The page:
READ: 2 Chronicles 18-19
THINK: Julius Caesar was masterful at creating alliances that furthered his military and political career in Rome. In fact, the Roman Empire might never have come to be in the manner it did if Caesar hadn’t joined with two other powerful generals, Pompey and Crassus, in an alliance known as The Triumvirate. Eventually that alliance fell apart. Crassus was killed and Caesar and Pompey essentially fought a war for control of Rome. In the early 40’s BC Caesar made another alliance with a man name Marcus Brutus. Brutus was a highly ambitious politician whom Caesar saw as useful in governing the affairs of Rome so he made Brutus a part of his inner circle and gave him a number of important offices.
Eventually Brutus was a member of the Roman Senate at a time when Caesar had consolidated his power and been named “Dictator for Life.” There were a number of Senators that were wary of Caesar who wanted to move against his growing power, but Caesar counted on his ally Brutus, among others, to defend him in the Senate and help his cause. On March 15, 44 BC he learned just how costly a bad alliance could be. As he arrived at the Senate chambers he was brutally attacked and stabbed by a number of Senators and he looked up and saw Brutus among them. He had been betrayed. It is said that when Caesar saw Brutus among the attackers he covered his head and resigned himself to his fate, possibly even uttering as his last words, “Et tu, Brute?” – Even you, Brutus?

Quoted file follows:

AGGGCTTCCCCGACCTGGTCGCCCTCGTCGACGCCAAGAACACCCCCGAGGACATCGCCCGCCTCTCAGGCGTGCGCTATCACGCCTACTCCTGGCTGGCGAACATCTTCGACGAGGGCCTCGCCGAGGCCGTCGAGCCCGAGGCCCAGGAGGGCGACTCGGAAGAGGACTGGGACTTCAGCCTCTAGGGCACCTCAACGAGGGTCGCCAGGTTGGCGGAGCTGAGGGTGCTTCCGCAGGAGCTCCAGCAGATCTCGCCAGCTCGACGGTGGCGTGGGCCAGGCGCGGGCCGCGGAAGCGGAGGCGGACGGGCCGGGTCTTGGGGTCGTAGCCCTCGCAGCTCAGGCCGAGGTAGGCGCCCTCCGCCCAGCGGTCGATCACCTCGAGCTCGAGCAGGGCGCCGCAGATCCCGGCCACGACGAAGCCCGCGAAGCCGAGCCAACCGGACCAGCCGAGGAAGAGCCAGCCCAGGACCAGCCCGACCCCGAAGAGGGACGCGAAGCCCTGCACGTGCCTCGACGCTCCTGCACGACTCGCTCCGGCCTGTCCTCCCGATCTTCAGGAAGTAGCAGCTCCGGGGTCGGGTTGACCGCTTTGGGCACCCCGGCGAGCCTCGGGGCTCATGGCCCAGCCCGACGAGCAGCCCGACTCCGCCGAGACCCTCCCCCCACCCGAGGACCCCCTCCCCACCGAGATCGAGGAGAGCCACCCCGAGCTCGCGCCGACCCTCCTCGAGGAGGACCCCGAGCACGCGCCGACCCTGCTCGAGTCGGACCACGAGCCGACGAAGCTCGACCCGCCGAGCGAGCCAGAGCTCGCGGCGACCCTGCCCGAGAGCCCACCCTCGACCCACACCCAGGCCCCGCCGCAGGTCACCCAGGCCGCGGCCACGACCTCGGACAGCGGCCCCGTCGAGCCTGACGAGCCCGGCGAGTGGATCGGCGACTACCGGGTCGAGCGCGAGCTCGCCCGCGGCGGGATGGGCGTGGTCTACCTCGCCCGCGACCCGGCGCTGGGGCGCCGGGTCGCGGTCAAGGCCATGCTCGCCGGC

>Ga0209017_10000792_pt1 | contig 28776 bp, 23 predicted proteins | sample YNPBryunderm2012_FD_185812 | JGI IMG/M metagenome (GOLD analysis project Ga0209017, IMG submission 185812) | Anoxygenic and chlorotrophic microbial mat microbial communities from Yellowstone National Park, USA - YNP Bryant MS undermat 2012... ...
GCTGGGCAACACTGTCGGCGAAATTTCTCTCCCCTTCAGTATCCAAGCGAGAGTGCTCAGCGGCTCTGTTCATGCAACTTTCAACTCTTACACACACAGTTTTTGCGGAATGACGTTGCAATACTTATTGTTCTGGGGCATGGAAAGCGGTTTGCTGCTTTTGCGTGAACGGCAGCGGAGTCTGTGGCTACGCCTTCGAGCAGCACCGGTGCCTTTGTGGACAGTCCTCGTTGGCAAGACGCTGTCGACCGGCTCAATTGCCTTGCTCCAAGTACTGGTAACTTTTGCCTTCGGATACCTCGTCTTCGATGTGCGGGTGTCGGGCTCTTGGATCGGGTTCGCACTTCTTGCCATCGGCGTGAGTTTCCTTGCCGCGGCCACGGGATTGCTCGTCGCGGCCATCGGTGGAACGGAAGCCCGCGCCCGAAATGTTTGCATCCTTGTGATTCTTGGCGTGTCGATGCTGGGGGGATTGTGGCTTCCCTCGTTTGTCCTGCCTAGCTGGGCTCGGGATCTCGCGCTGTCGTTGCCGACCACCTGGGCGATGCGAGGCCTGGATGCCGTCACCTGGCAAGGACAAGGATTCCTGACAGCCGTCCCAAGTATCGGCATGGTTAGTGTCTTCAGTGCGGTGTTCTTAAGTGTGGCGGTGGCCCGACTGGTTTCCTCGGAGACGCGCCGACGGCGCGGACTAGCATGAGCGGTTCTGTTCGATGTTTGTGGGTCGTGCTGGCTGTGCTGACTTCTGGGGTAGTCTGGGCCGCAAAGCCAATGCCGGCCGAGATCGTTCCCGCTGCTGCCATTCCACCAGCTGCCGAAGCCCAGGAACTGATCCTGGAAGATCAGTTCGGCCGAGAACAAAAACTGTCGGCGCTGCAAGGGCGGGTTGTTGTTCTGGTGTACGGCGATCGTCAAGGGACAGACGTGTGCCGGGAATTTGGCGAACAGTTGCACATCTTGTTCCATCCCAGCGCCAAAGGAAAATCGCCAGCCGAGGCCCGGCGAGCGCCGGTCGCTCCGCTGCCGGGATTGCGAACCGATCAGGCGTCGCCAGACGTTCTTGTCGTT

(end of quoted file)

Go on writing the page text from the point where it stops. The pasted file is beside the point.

Not all alliances are mutually beneficial. In fact, some can be very costly. In 2 Chronicles we read the story of Jehoshaphat, the God-fearing king of Judah, joining in an alliance with Ahab, the wicked king of Israel, to fight against Syria. The narrative doesn’t explain why Jehoshaphat joined in the foolish bond, what he hoped to get out of it, or how he came to the conclusion that allying himself with Ahab in any way was wise. And clearly it wasn’t.
Ahab’s wickedness shows through his actions very clearly. Why did Ahab disguise himself for the battle but then encourage Jehoshaphat to put on his kingly robes? He knew the Syrians would go after the king and attempt to kill him. He thought he could save his own life and his own power by putting Jehoshaphat in harm’s way. But after Jehoshaphat was surrounded – just as Ahab had planned – he cried out to God and was saved. And Ahab ended up getting killed by a stray arrow.
Even though Jehoshaphat was saved, it is still clear in this passage that his choice to ally himself with Ahab was a wrong one. Instead of trusting God completely, he decided to team up with an evil, vile, wicked king. He aligned himself with someone who wasn’t aligned with God. And it nearly cost him his life and his kingdom.
It is important for us to love lost people and to reach out to those who are far from God. But we need to be careful how we are aligning ourselves with them. We need to be cautious about the temptation to hitch our horse to their wagon, so to speak. Loving people is key. Aligning ourselves with those who hate God is dangerous. It is deadly. Right and wrong simply cannot be partners; one will always lose.
PRAY: Thank God today for the way he provides and for being worthy of our trust. Ask him to help you show love to broken people while exercising great wisdom and discernment in you interactions with them. Ask him to help you not to partner with evil, even when it seems like the easy or logical thing to do.